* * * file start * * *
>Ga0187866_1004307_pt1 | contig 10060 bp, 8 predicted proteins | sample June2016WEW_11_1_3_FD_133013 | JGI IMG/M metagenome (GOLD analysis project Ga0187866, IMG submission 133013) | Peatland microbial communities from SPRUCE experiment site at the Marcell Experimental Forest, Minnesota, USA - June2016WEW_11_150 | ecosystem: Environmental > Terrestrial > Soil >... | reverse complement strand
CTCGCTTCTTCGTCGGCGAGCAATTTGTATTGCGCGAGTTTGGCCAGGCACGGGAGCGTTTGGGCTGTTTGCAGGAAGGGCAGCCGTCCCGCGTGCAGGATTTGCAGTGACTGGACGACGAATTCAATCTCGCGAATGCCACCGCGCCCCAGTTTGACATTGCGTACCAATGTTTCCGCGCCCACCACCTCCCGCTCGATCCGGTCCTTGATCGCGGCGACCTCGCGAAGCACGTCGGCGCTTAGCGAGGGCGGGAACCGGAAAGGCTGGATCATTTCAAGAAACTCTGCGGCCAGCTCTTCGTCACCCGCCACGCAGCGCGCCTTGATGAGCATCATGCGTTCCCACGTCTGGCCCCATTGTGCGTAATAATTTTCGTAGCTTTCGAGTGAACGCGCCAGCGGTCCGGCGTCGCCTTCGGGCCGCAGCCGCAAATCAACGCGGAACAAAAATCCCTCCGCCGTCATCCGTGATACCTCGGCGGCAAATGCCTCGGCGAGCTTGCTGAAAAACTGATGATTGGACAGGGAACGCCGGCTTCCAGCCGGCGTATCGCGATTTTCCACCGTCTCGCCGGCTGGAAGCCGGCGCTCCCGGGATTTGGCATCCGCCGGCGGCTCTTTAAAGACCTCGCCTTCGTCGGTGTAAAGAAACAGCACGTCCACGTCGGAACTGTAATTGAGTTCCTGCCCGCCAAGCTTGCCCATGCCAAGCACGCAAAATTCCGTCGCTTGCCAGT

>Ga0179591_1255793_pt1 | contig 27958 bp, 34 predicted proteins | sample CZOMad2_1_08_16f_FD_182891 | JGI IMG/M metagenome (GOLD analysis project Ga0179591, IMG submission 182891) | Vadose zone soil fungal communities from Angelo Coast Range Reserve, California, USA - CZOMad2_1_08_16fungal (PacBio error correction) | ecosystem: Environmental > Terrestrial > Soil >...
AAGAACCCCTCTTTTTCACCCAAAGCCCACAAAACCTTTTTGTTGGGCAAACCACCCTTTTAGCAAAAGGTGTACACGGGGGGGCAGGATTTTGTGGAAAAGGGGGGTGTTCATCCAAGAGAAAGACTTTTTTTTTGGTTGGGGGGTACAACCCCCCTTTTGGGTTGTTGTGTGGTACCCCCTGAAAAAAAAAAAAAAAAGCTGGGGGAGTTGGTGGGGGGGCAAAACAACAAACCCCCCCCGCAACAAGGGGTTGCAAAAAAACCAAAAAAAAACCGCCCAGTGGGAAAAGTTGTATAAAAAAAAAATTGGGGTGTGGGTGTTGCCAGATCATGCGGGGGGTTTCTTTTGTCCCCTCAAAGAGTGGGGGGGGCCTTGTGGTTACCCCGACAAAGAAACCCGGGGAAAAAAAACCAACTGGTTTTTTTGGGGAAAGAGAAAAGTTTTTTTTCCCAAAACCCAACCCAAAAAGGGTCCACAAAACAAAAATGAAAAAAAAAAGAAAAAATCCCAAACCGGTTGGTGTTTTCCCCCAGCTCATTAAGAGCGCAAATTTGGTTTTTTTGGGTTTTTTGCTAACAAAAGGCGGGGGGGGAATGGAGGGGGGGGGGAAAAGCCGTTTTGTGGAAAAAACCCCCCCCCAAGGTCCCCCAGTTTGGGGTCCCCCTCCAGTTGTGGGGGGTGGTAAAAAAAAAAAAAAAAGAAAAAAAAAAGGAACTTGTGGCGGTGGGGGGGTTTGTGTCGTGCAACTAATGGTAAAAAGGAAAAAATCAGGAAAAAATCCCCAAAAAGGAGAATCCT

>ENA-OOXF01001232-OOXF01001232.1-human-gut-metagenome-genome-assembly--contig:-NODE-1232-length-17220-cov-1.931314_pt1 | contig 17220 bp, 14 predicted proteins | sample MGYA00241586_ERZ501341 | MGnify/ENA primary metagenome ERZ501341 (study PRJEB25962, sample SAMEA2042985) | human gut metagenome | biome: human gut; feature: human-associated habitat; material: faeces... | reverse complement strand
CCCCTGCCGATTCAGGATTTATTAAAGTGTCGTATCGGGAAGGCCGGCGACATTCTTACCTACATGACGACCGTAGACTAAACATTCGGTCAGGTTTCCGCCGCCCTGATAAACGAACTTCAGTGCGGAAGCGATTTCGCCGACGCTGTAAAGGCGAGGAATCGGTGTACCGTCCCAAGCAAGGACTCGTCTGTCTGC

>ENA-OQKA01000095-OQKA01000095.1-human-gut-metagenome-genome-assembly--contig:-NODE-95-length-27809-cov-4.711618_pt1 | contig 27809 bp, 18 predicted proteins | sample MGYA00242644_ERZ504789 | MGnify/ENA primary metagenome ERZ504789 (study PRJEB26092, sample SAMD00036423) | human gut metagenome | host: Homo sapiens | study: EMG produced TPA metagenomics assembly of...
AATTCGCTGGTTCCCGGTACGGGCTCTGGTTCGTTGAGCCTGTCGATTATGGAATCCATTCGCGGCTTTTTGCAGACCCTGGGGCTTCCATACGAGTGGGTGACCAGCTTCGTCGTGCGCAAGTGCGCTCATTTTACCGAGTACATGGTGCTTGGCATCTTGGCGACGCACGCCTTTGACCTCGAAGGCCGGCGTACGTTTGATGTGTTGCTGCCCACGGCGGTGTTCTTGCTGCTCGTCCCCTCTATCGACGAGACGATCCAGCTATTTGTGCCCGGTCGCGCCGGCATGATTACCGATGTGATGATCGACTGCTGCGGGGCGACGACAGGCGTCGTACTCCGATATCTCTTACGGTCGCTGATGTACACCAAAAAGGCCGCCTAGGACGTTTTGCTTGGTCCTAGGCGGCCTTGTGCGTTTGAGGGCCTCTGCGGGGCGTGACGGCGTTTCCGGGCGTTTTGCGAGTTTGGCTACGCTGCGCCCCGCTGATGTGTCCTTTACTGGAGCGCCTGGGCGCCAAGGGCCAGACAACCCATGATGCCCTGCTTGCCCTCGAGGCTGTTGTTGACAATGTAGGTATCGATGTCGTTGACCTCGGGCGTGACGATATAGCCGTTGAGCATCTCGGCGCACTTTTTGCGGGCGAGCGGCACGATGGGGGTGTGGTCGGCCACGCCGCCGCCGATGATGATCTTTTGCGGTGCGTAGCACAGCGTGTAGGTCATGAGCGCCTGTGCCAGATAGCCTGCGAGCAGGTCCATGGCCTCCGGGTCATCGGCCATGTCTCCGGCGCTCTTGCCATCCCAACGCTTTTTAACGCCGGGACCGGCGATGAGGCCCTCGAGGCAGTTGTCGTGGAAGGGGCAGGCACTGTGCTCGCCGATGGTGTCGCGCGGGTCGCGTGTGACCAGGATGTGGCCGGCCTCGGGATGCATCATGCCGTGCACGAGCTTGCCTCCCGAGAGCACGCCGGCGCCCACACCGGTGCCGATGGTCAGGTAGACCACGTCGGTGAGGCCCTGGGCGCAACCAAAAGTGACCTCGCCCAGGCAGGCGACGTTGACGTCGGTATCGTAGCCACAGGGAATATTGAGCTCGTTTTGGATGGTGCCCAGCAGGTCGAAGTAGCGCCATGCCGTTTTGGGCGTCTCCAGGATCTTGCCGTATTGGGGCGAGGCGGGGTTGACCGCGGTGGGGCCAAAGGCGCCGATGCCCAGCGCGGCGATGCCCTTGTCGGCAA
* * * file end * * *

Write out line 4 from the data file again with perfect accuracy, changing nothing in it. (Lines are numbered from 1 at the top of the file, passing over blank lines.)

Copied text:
AAGAACCCCTCTTTTTCACCCAAAGCCCACAAAACCTTTTTGTTGGGCAAACCACCCTTTTAGCAAAAGGTGTACACGGGGGGGCAGGATTTTGTGGAAAAGGGGGGTGTTCATCCAAGAGAAAGACTTTTTTTTTGGTTGGGGGGTACAACCCCCCTTTTGGGTTGTTGTGTGGTACCCCCTGAAAAAAAAAAAAAAAAGCTGGGGGAGTTGGTGGGGGGGCAAAACAACAAACCCCCCCCGCAACAAGGGGTTGCAAAAAAACCAAAAAAAAACCGCCCAGTGGGAAAAGTTGTATAAAAAAAAAATTGGGGTGTGGGTGTTGCCAGATCATGCGGGGGGTTTCTTTTGTCCCCTCAAAGAGTGGGGGGGGCCTTGTGGTTACCCCGACAAAGAAACCCGGGGAAAAAAAACCAACTGGTTTTTTTGGGGAAAGAGAAAAGTTTTTTTTCCCAAAACCCAACCCAAAAAGGGTCCACAAAACAAAAATGAAAAAAAAAAGAAAAAATCCCAAACCGGTTGGTGTTTTCCCCCAGCTCATTAAGAGCGCAAATTTGGTTTTTTTGGGTTTTTTGCTAACAAAAGGCGGGGGGGGAATGGAGGGGGGGGGGAAAAGCCGTTTTGTGGAAAAAACCCCCCCCCAAGGTCCCCCAGTTTGGGGTCCCCCTCCAGTTGTGGGGGGTGGTAAAAAAAAAAAAAAAAGAAAAAAAAAAGGAACTTGTGGCGGTGGGGGGGTTTGTGTCGTGCAACTAATGGTAAAAAGGAAAAAATCAGGAAAAAATCCCCAAAAAGGAGAATCCT